Johnson v. Vuong et al, No. 2:2014cv00709 - Document 27 (E.D. Cal. 2015)

Court Description: ORDER granting 21 Motion to set aside the default signed by Judge Kimberly J. Mueller on 3/25/15: Defendants shall file their responsive pleading within fourteen days of this order. (Kaminski, H)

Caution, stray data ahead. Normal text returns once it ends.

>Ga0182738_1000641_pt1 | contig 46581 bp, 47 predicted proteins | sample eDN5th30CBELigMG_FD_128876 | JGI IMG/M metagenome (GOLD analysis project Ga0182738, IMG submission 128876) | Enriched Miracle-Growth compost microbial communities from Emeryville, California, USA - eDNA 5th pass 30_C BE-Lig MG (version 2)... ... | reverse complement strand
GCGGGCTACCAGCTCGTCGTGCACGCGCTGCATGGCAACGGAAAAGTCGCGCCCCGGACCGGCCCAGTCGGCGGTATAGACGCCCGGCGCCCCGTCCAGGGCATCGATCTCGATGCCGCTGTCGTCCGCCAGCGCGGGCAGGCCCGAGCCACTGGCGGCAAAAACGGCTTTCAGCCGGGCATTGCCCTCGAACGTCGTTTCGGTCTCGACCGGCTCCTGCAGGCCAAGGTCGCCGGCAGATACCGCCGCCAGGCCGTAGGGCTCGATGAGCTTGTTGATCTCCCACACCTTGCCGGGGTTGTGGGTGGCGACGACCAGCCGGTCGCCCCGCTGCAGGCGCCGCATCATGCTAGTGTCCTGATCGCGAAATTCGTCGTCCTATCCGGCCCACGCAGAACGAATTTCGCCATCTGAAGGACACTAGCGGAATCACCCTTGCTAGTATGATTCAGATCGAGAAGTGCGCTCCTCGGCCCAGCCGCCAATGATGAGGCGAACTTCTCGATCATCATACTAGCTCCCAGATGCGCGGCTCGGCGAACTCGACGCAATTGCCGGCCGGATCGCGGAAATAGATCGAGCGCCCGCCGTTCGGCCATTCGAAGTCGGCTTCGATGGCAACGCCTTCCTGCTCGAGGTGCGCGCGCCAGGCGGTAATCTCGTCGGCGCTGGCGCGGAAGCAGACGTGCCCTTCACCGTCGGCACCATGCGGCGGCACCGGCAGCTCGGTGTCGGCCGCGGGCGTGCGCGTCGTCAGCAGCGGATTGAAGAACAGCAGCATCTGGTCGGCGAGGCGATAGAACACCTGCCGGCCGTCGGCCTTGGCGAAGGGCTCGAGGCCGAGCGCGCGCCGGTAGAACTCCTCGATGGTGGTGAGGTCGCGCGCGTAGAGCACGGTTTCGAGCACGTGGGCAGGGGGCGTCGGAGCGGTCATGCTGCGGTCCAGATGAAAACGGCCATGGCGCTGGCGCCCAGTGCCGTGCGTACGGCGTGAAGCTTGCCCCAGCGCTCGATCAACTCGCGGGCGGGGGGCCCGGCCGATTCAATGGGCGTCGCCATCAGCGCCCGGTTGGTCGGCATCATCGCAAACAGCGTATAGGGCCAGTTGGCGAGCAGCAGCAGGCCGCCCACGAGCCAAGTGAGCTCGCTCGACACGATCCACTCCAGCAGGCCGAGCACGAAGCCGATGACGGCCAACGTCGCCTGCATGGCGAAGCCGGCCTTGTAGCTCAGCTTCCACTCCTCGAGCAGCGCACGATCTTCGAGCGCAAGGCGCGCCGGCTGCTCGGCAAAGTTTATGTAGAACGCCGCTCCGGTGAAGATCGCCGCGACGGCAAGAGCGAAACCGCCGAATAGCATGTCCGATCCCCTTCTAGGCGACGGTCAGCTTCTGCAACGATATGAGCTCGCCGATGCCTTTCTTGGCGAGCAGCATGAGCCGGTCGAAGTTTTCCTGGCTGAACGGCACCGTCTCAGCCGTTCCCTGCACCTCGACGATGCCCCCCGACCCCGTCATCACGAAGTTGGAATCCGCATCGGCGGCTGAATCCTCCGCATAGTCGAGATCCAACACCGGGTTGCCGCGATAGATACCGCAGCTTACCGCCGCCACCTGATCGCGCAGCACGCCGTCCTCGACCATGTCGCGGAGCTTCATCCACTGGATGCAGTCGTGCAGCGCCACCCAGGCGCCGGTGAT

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Johnson v. Vuong et al Doc. 27 1 2 3 4 5 6 7 8 UNITED STATES DISTRICT COURT 9 FOR THE EASTERN DISTRICT OF CALIFORNIA 10 11 SCOTT JOHNSON, 12 Plaintiff, 13 14 15 No. 2:14-CV-0709 KJM-DAD v. ORDER KARL VUONG, DIANA CERPAS, and DOES 1-10. 16 Defendants. 17 This matter is before the court on the motion to set aside the clerk’s entry of 18 19 default by defendants Karl Vuong and Diana Cerpas. ECF No. 21. Plaintiff Scott Johnson has 20 filed a statement of non-opposition to the motion. ECF No. 23. This matter was decided without 21 a hearing. For the reasons below, the court GRANTS defendants’ motion. 22 I. ALLEGED FACTS AND PROCEDURAL BACKGROUND 23 In March 2014, plaintiff filed a complaint against defendants for violations of the 24 Americans with Disabilities Act of 1990, 42 U.S.C. § 12101, et seq. (ADA); California’s Unruh 25 Civil Rights Act, Cal. Civ. Code § 51-53, the California Disabled Persons Act, id. § 54-54.8; and 26 negligence. Compl., ECF No. 1. Plaintiff seeks injunctive relief, damages, attorneys’ fees, 27 litigation expenses and costs of suit. Id. at 7. 28 ///// 1 1 Defendants Diana Cerpas and Karl Vuong are the owners of Viva Mazatlan Tacos 2 & Mariscos Restaurant (“Restaurant”) in Sacramento, California. Decl. of Diana Cerpas ¶ 3, ECF 3 No. 21-3; Decl. of Karl Vuong ECF No. 21-2 ¶ 3. Defendants’ restaurant allegedly does not 4 comply with statutory requirements because it is not accessible to wheelchair users, does not have 5 handicap parking spaces, the door hardware at the entrance requires tight grasping to operate and 6 there is no lowered portion of the transaction counter for use by persons in wheelchairs. Compl. 7 ¶¶ 8–11. 8 9 Defendant Cerpas became aware of this suit in April or May 2014 when the Restaurant manager, Alvaro Lopez, called and informed her. Cerpas Decl. ¶ 4. Cerpas was in 10 Mexico, where she was to be for two years. Id. ¶ 6. Lopez assured her the matter was taken care 11 of, and Cerpas relied on Lopez to inform her if any further action was needed. Id. Cerpas was 12 served on March 25, 2014, by substitute service on Jamie Rodriguez, a staff member at the 13 Restaurant, and proof of service on Cerpas was filed with the court on April 1, 2014. ECF No. 4. 14 After no response was filed, plaintiff requested an entry of default as to defendant Cerpas on 15 May 16, 2014. ECF No. 5. The clerk entered default on May 20, 2014. ECF No. 6. 16 Defendant Karl Vuong owns the property on which the Restaurant sits. He 17 became aware of the suit in early July when he went to pick up a rent check at the Restaurant and 18 was informed by one of the employees. Vuong Decl. ¶ 4. At the time, he believed the claims 19 only pertained to the Restaurant and Cerpas. Id. He received “what appeared to be legal 20 documents” at his home address in September 2014. Id. He contacted the manager of the 21 Restaurant, who informed him the problems had been addressed; based on that conversation, 22 Vuong believed the matter had been resolved. Id. ¶ 5. On July 21, 2014, plaintiff filed a request 23 to serve Vuong by publication (ECF No. 8), which the court granted on August 5, 2014 (ECF 24 No. 10). The court directed plaintiff to “serve defendant Karl Vuong by publication in The 25 Sacramento Bee” once a week for four successive weeks and to “mail a copy of the summons, the 26 complaint, and the order for publication to defendant Vuong at all addresses available for him.” 27 ECF No. 10. Plaintiff “served the complaint on defendant Karl Vuong via publication through 28 The Sacramento Bee on August 9, 16, 23 as well as August 30, 2014.” Request for Entry of 2 1 Default, ECF No. 14. On October 1, 2014, plaintiff requested entry of default as to defendant 2 Vuong only (ECF No. 14), which the clerk entered on October 2, 2014 (ECF No. 15). 3 On November 5, 2014, plaintiff filed his application for default judgment against 4 Cerpas and Vuong. ECF No. 16. On December 16, 2014, defendants filed the pending motion to 5 set aside the entry of default under Federal Rule of Civil Procedure 55(c). ECF No. 21. Plaintiff 6 filed his statement of non-opposition on December 31, 2014. ECF No. 23. 7 II. 8 9 STANDARD Under Rule 55(c), “[t]he court may set aside an entry of default for good cause.” Fed. R. Civ. P. 55(c). To determine whether good cause exists, the court considers three factors: 10 (1) whether defendants engaged in culpable conduct that led to default, (2) whether defendants 11 had a meritorious defense, or (3) whether reopening the default judgment would prejudice 12 plaintiff. Franchise Holding II, LLC v. Huntington Rests. Grp., Inc., 375 F.3d 922, 925–26 (9th 13 Cir. 2004). These factors apply to motions to set aside default under Rule 55(c) and motions to set 14 aside default judgment under Rule 60(b); however, the test is “more liberally applied” in the Rule 15 55(c) context. United States v. Signed Personal Check No. 730 of Yubran S. Mesle (“Mesle”), 16 615 F.3d 1085, 1091 n.1 (9th Cir. 2010); see also Brady v. United States, 211 F.3d 499, 504 (9th 17 Cir. 2000) (finding district court’s discretion is “especially broad” when setting aside entry of 18 default, rather than default judgment). A district court may deny a movant’s request to set aside 19 default if any one of the factors is present. Mesle, 615 F.3d at 1091; Franchise Holding II, 20 375 F.3d at 926. 21 The Ninth Circuit cautions against default judgments; courts are directed to be 22 “solicitous towards movants” and deny a motion to set aside default only where “extreme 23 circumstances” exist. Mesle, 615 F.3d at 1091–92; see also Westchester Fire Ins. Co. v. Mendez, 24 585 F.3d 1183, 1189 (9th Cir. 2009) (“As a general rule, default judgments are disfavored; cases 25 should be decided upon their merits whenever reasonably possible.”); Falk v. Allen, 739 F.2d 461, 26 463 (9th Cir. 1984) (“[J]udgment by default is a drastic step appropriate only in extreme 27 circumstances; a case should, whenever possible, be decided on the merits.”). 28 ///// 3 1 2 III. ANALYSIS A. 3 Culpability A defendant’s conduct is culpable when he has received actual or constructive 4 notice of the action and intentionally failed to answer. TCI Grp. Life Ins. Plan v. Knoebber, 5 244 F.3d 691, 697 (9th Cir. 2001). “Neglectful failure to answer as to which the defendant offers 6 a credible, good faith explanation negating any intention to take advantage of the opposing party, 7 interfere with judicial decision-making, or otherwise manipulate the legal process is not 8 ‘intentional’ under [Ninth Circuit] default cases.” Id.; accord Mesle, 615 F.3d at 1092. Instead, a 9 finding of intentional failure will exist only where “there is no explanation of the default 10 inconsistent with a devious, deliberate, willful, or bad faith failure to respond.” Id. at 699. 11 Here, defendants’ conduct was not culpable. In the case of Cerpas, she was out of 12 the country, discussed the case with the Restaurant manager, instructed him to contact the 13 property owner, and relied on him to take care of the matter. Mot. at 8. Id. With regard to 14 Vuong, he “did not understand he was a party to the lawsuit” and believed the claims only related 15 to the Restaurant owner, Cerpas. Id. When he received legal documents at his home address, he 16 contacted the Restaurant manager who informed him they had responded to the suit by changing 17 the hardware and lowering the service counter. Id. Vuong believed no further action was 18 required. Id. 19 Defendants each have provided a credible and good faith explanation for his or her 20 lack of response to the complaint, and there is no evidence of bad faith. Vann v. Aurora Loan 21 Servs. LLC, No. 10-CV-04736-LHK, 2011 WL 1002093, at *3 (N.D. Cal. Mar. 21, 2011) 22 (behavior not culpable where “failure to answer resulted from mere negligence or inadvertence, 23 rather than an attempt to manipulate the legal process or take advantage of Plaintiff”). This factor 24 weighs in favor of defendants. 25 26 B. Meritorious Defense A defendant seeking to vacate a default must provide specific facts that would 27 constitute a defense, but the burden is not “extraordinarily heavy.” TCI Grp., 244 F.3d at 700. 28 Whether defendants’ factual allegations are true is not at issue at this juncture. Mesle, 615 F.3d at 4 1 1094. To prevail on the “meritorious defense” factor, “a [plaintiff] need only demonstrate law or 2 facts showing that a sufficient defense is assertable.” J & J Sports Prod., Inc. v. Benitez, No. 3 1:11-cv-01875, 2012 WL 6088300, at *4 (E.D. Cal. Dec. 6, 2012) (citing TCI Grp., 244 F.3d at 4 700). A defense is meritorious if “there is some possibility that the outcome of the suit after a full 5 trial will be contrary to the result achieved by the default.” Haw. Carpenters’ Trust Funds v. 6 Stone, 794 F.2d 508, 513 (9th Cir. 1986). 7 Defendants argue they have a meritorious defense because: (1) they do not provide 8 parking spaces to Restaurant patrons; the parking spaces adjacent to the Restaurant are owned by 9 a separate business establishment; (2) since learning of the suit, the Restaurant has fixed the door 10 hardware and the counter height to comply with ADA guidelines. Mot. at 9-10. Because the 11 ADA provides only for injunctive relief, defendants’ voluntary removal of alleged barriers prior 12 to trial may have rendered plaintiff's ADA claim moot. See Martinez v. Longs Drug Stores Corp., 13 281 F. App’x. 712, 713–14 (9th Cir. 2000). Defendants also have a viable defense to the claim of 14 non-compliant parking spaces if they do not own the spaces adjacent to the restaurant. Sharp v. 15 Balboa Islands LLC, 900 F. Supp. 2d 1084, 1093 (S.D. Cal. 2012) (court “cannot order 16 Defendants to alter property that they do not own”). 17 18 Defendants have adequately presented law and facts supporting a meritorious defense such that default would impede the interests of justice. 19 C. Prejudice 20 Prejudice exists where plaintiffs’ “ability to pursue [their] case will be hindered.” 21 See TCI Grp., 244 F.3d at 701 (quoting Falk, 739 F.2d at 463). A delay “must result in tangible 22 harm such as a loss of evidence, increased difficulties of discovery, or greater opportunity for 23 fraud or collusion” for the setting aside of default to be prejudicial to the plaintiff. Id. (citing 24 Thomspon v. Am. Home Assur., 95 F.3d 429, 433–34 (6th Cir. 1996). 25 Plaintiff has filed a statement of non-opposition, confirming that he will not be 26 prejudiced if defendants’ motion is granted. 27 ///// 28 ///// 5 1 IV. CONCLUSION 2 1. Defendants’ motion to set aside the default (ECF No. 21) is GRANTED; and 3 2. Defendants shall file their responsive pleading within fourteen days of this 4 order. 5 IT IS SO ORDERED. 6 DATED: March 25, 2015. 7 8 UNITED STATES DISTRICT JUDGE 9 10 11 12 13 14 15 16 17 18 19 20 21 22 23 24 25 26 27 28 6